from the New York times-
Our beloved pets appear to know more than they are letting on.
Once again science has confirmed the suspicions of dog-owners that their beloved pets know more than they are letting on. In this case it has to do with memory, a favorite subject of researchers who study the mental abilities of other animals.
No one doubts that dogs can be trained to remember commands and names of objects. They also remember people and places. but Claudia Fugazza and her colleagues at the Family Dog Project at Eotvos Lorand University in Budapest set out to see whether dogs share a more complex kind of memory.
In people it is called episodic memory and it involves sense of self. In animals it's called episodic-like memory because it's difficult to plumb something as elusive as self without the aid of language.
Fugazza, Adam Miklosi and Akos Pogany developed a technique that depends on something called "Do-as-I-do" training.
In this training dogs learn to imitate any action the trainer takes. first the trainer does something like touch an open umbrella with his hand. then he says "Do it". the dog then taps the umbrella with its paw, assuming the training is going well.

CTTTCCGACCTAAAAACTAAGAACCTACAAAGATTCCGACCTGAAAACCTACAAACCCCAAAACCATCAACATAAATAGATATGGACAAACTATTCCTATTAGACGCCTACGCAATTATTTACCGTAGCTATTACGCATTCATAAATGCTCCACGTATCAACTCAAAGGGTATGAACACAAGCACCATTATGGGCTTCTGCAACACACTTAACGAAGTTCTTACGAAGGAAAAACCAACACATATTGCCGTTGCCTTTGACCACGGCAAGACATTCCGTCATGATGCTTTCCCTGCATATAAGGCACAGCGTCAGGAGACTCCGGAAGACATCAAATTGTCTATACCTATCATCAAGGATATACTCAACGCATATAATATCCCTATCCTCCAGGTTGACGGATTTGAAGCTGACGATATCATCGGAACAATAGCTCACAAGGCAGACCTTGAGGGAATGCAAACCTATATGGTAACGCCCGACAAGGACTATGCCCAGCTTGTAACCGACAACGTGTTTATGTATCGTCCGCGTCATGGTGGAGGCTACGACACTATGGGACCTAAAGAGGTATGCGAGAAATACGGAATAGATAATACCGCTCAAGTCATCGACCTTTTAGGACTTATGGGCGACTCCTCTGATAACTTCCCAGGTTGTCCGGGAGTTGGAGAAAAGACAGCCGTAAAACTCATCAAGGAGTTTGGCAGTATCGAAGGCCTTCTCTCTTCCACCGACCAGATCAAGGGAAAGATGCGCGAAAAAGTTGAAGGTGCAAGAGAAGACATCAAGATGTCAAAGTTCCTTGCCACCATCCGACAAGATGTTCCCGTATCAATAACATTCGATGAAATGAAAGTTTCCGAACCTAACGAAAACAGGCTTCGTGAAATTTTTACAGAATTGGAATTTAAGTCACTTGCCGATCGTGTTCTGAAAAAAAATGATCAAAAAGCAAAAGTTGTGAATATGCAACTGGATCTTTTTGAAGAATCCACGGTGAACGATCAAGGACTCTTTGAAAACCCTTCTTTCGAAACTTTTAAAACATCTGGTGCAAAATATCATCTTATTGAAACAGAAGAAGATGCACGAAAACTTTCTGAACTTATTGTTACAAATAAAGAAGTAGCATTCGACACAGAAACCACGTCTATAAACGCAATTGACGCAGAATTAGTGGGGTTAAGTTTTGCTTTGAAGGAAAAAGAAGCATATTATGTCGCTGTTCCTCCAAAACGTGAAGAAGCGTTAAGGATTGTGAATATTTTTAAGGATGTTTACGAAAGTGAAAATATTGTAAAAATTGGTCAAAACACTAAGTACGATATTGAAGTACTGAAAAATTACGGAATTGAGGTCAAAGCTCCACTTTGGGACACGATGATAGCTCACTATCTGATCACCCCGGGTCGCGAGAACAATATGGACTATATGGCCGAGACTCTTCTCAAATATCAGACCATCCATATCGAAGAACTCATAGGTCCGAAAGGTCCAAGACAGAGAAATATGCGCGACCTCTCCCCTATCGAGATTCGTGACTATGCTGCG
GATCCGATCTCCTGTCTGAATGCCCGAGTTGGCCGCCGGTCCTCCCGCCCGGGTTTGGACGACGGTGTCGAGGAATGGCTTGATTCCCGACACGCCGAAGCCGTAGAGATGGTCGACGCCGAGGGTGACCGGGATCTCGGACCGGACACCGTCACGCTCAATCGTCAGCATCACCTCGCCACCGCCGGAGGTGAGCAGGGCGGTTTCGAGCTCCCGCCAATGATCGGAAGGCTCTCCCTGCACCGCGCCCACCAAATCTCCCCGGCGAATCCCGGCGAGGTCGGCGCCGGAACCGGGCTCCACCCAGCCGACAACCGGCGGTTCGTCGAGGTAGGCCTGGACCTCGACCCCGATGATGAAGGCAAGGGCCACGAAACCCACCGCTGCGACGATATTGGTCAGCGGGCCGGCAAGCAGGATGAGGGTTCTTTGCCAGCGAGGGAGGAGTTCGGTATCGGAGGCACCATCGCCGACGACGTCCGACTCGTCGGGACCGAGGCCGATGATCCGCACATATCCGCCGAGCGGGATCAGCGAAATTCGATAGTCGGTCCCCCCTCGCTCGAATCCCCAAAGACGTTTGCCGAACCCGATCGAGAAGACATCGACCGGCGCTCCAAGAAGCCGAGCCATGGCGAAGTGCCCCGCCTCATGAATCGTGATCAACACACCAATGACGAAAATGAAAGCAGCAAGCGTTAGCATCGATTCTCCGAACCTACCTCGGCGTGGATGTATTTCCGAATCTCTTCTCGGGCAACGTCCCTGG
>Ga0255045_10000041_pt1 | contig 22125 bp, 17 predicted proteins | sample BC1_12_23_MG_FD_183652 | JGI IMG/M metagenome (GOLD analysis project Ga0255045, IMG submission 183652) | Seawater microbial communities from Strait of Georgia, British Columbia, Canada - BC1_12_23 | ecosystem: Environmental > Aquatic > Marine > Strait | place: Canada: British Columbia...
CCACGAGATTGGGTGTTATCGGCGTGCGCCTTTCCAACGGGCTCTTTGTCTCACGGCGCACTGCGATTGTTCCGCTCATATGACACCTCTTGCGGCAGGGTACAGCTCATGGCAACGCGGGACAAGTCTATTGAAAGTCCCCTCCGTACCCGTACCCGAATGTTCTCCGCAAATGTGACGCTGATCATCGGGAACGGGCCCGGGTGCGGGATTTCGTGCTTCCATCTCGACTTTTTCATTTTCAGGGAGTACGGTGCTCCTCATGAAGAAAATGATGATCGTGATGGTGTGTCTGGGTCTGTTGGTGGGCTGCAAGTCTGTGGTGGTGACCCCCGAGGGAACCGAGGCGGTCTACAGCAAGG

Fugazza and her colleagues studied dogs that had learned the do-as-I-do command. They then switched to a different kind of training, teaching the dogs to lie down on a mat as a response to a new action by the trainer rather than the wait for a "do it" command.
Finally they added one more step. After a trainer did something a dog had not seen before, like tapping an umbrella that lay nearby the mat with his hand, he took the dog behind a screen for a minute.
then he came back to the mat and, presumably to the dog's surprise, said "Do it". the dogs in the experiment reliably imitated the umbrella tap or whatever the the trainer had done before.
Fugazza and colleagues reported online in Current Biology that this showed that the dogs remembered an event they hadn't been concentrating on, the trainer's action. She said one aspect strengthened that conclusion-the dogs tended to lie down immediately when they got back to the mat, suggesting that their heads were in the "lie down" mode not the "do it" mode.
Also, the dogs were not as good at the imitation command when it was unexpected, which is what would happen with episodic-like memory rather than remembering as action for an expected command.
Other experiments have suggested that chimps, rats and pigeons have episodic-like memory.
Warmly and episodically,